Baseball Star Tony Phillips died of a heart attack today at the age of 56, may he rest in peace.
I just want to write a short article about him because, as a fan of baseball stats, I consider him a guy who probably has a legit chance of being the Most Under Rated Player of All Time.
Let's look at as his career stats first.
Position(s): SS, 3B, 2B, OF ... very versatile.
Plate Appearances: 9110
Runs Batted In: 819
Base on Balls: 1319
Steals/Attempts: 177/291 (60.8% success rate)
Awards and Accolades: None What-So-Ever
That's a pretty decent career that he had and I almost find it shocking that he was never elected to even one All Star Game or ever won any sort of award of any kind.
I'm not saying he's a Hall of Fame caliber player but he only got 1 vote in total when his name came up and did not warrant a discussion of his candidacy.
How Come No One Remembers Tony Phillips as the Star that He Was?
I think I have the reason why and it is something that comes up when I write those "Tim Raines for Hall of Fame" articles every year.
Back in the days that Phillips played in the 80s and 90s when you watched baseball on TV the station would put a stat line overlayed on the screen for every hitter during their first at bat (and then what he did that day for the rest of his at bats). This stat lines would always be in bright yellow font for the categories and white font for the numbers and the categories were always without fail...
Those are the metrics that everyone was told to take as what was important for a player to do in order to be considered a good player. Despite being a star player, Tony Phillips DID NOT excel in those three categories and therefore no one who watched baseball ever thought he was as good as he was. He'd come up to the plate and they'd see ... let's take his last at bat of 1996 when he played Left Field for the Chicago White Sox as an example.... People watching WGN baseball with Hawk and Wimpy back in '96 would have seen Tony Phillips walk to the plate and this stat line would appear on the screen as he took his practice swings in the box....
1. Avg: .277
2. HR: 12
3. RBI: 63
Fans at home would look at that back in '96 and say things like...
".277 ? Heck, that's not that great. He's not that good. He can't hit that well."
"Only 12 homers? That's not that much. He's not a good power hitter."
"Only 63 Runs Batted In? That sucks. This player sucks."
...and those fans would have been correct. BUT, that's not what made Tony Phillips a star player. That stat line does not tell you that Tony Phillips walked a league leading 125 times that season! A hundred and twenty five times! If you're new to baseball stats what does that means? It means 125 times during 1996 Phillips reached base without making an out ... yet those 125 instances are in no way reflected in that archaic stat line of AVG/HR/RBI.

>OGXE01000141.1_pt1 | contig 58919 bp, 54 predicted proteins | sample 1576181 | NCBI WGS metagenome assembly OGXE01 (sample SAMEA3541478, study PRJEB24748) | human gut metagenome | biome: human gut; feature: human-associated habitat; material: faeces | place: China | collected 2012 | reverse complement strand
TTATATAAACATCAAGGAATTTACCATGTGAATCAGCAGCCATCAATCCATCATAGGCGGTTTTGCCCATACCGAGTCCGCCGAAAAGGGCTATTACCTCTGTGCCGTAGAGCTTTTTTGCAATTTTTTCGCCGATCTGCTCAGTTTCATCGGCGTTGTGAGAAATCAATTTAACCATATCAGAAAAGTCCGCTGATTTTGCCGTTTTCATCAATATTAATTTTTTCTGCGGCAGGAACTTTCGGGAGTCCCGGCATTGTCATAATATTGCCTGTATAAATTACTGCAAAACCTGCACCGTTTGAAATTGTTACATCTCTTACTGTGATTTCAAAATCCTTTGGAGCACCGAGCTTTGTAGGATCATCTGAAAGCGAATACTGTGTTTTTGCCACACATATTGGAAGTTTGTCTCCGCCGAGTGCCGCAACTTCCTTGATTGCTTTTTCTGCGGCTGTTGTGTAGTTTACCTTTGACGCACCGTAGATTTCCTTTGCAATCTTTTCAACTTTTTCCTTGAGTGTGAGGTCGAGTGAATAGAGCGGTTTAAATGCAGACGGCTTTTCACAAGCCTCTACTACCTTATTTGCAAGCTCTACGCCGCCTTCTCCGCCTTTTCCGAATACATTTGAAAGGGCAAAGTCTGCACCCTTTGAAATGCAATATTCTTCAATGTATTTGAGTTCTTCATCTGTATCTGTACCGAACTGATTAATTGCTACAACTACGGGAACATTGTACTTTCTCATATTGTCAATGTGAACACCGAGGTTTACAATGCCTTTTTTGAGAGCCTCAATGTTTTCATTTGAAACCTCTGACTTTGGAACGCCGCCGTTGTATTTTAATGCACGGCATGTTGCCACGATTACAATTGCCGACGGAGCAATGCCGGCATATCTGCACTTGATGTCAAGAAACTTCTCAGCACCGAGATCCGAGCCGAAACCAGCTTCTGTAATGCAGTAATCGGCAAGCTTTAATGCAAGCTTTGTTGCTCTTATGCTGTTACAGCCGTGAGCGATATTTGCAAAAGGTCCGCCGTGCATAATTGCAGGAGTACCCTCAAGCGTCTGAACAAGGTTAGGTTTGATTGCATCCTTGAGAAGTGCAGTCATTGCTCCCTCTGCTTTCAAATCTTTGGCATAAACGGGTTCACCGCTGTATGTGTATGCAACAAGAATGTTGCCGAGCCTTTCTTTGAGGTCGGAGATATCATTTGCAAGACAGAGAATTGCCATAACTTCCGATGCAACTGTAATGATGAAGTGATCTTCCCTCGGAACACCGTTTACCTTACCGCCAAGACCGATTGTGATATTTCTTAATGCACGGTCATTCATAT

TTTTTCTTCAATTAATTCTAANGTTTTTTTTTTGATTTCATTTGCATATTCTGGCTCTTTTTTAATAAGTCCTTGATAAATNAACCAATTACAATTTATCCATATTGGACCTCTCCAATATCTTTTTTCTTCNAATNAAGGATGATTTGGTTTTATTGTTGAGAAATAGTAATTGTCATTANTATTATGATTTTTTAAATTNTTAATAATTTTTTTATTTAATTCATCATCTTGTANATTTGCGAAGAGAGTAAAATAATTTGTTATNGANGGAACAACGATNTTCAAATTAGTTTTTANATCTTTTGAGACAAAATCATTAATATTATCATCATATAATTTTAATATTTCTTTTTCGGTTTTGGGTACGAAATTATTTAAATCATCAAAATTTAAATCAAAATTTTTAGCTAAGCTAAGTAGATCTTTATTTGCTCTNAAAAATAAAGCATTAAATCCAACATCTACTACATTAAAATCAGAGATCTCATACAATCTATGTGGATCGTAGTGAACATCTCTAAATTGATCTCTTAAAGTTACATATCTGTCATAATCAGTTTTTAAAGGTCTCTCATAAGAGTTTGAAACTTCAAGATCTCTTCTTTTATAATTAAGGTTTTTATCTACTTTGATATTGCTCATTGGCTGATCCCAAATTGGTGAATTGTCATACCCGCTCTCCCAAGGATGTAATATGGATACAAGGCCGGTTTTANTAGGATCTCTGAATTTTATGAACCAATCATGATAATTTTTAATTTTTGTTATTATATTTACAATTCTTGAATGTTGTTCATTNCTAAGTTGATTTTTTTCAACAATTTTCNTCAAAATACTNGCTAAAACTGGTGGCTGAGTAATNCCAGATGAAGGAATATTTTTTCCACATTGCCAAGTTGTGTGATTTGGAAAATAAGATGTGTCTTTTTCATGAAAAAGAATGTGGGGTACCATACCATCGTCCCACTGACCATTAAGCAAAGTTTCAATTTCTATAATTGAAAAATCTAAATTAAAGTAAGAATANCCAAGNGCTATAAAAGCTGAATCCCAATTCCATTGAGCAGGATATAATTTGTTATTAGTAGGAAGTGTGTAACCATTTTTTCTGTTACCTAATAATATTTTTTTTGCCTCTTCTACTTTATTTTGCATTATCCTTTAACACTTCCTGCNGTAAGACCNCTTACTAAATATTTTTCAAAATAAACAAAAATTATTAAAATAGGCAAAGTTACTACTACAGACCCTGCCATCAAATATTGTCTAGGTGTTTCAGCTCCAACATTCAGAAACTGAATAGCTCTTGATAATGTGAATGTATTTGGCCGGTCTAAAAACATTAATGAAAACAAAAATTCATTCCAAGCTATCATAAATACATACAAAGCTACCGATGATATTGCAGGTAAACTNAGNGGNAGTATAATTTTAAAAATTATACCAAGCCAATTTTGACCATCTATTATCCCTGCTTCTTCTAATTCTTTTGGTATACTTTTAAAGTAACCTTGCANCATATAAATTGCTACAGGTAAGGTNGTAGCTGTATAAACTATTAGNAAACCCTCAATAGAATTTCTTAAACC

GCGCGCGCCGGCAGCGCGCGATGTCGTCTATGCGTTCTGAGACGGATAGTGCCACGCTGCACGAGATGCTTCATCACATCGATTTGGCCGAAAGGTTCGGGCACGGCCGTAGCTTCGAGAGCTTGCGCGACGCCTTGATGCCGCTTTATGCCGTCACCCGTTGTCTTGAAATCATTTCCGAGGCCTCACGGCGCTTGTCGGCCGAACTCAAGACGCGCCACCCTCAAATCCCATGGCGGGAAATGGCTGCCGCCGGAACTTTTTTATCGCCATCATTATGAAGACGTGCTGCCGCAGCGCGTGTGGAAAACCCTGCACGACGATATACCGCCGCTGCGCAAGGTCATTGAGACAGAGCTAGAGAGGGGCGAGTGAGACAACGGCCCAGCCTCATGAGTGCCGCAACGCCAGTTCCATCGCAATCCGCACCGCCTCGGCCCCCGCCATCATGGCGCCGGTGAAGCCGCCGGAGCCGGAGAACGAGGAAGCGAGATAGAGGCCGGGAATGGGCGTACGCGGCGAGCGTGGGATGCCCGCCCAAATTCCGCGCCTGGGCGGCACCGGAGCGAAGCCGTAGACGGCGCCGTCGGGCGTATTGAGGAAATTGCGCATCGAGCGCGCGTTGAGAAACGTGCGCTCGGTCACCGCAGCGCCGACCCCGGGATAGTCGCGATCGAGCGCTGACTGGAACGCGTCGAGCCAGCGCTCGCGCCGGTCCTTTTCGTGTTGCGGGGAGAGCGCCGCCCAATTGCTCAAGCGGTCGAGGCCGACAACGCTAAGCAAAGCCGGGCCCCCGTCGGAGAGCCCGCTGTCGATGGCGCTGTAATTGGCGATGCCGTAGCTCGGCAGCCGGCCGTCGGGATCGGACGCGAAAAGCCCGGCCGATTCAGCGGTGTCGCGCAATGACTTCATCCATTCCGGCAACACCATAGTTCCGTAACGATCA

Phillips had a .404 OBP in 1996 and was hitting ahead of the South Side Sluggers ... Mr. Big Hurt Frank Thomas and Robin Ventura. His walks and decent speed helped him score 119 runs that year. When you're hitting ahead of Frank Thomas ... a walk is a pretty big deal. If Hurt homers or doubles next at bat ... you score a run.
This was the case for Tony's entire career.... he played for six different teams over his 18 year career and managed to score 1,300 runs. That's quite a lot of runs. He had above average speed (career high 19 stolen bases in 1990 for the Tigers) and was frequently on the bases. He ranks 126th all time in Runs Scored ... only 125 players have scored more runs than him in all of history.
On top of it all, he was a switch hitter who could play well in almost every single position (except catcher and pitcher) making him an asset on any team and could almost fit any role they needed him to fit.
It's not a stretch to consider Tony Phillips as the most under rated baseball player of all time, it really isn't. No one remembers him as being a great ball player but he definitely was.
Tony Phillips is probably the greatest baseball player who never got invited to an All Star Game.... at least from the era that I watched baseball in. I'm sure there's other candidates for that title but from all of the ones I can think of and that I'm familiar with ... I think Tony was one of if not the most under rated players of all time. He's not a Hall of Famer but he was definitely All Star Caliber ... though he was never considered as such in his playing days.
For those Montreal baseball fans that read these articles on this site, Tony has a small place in Expos history. He was drafted by Montreal but traded for Willie Montanez (who in 81 at bats with the Expos had a .460 OPS with Zero Home Runs). If anyone compiles a Worst Trade in Expos History List ... you have to include Phillips for Montanez near the top. It wasn't a great trade.
Rest in Peace Mr Tony Phillips.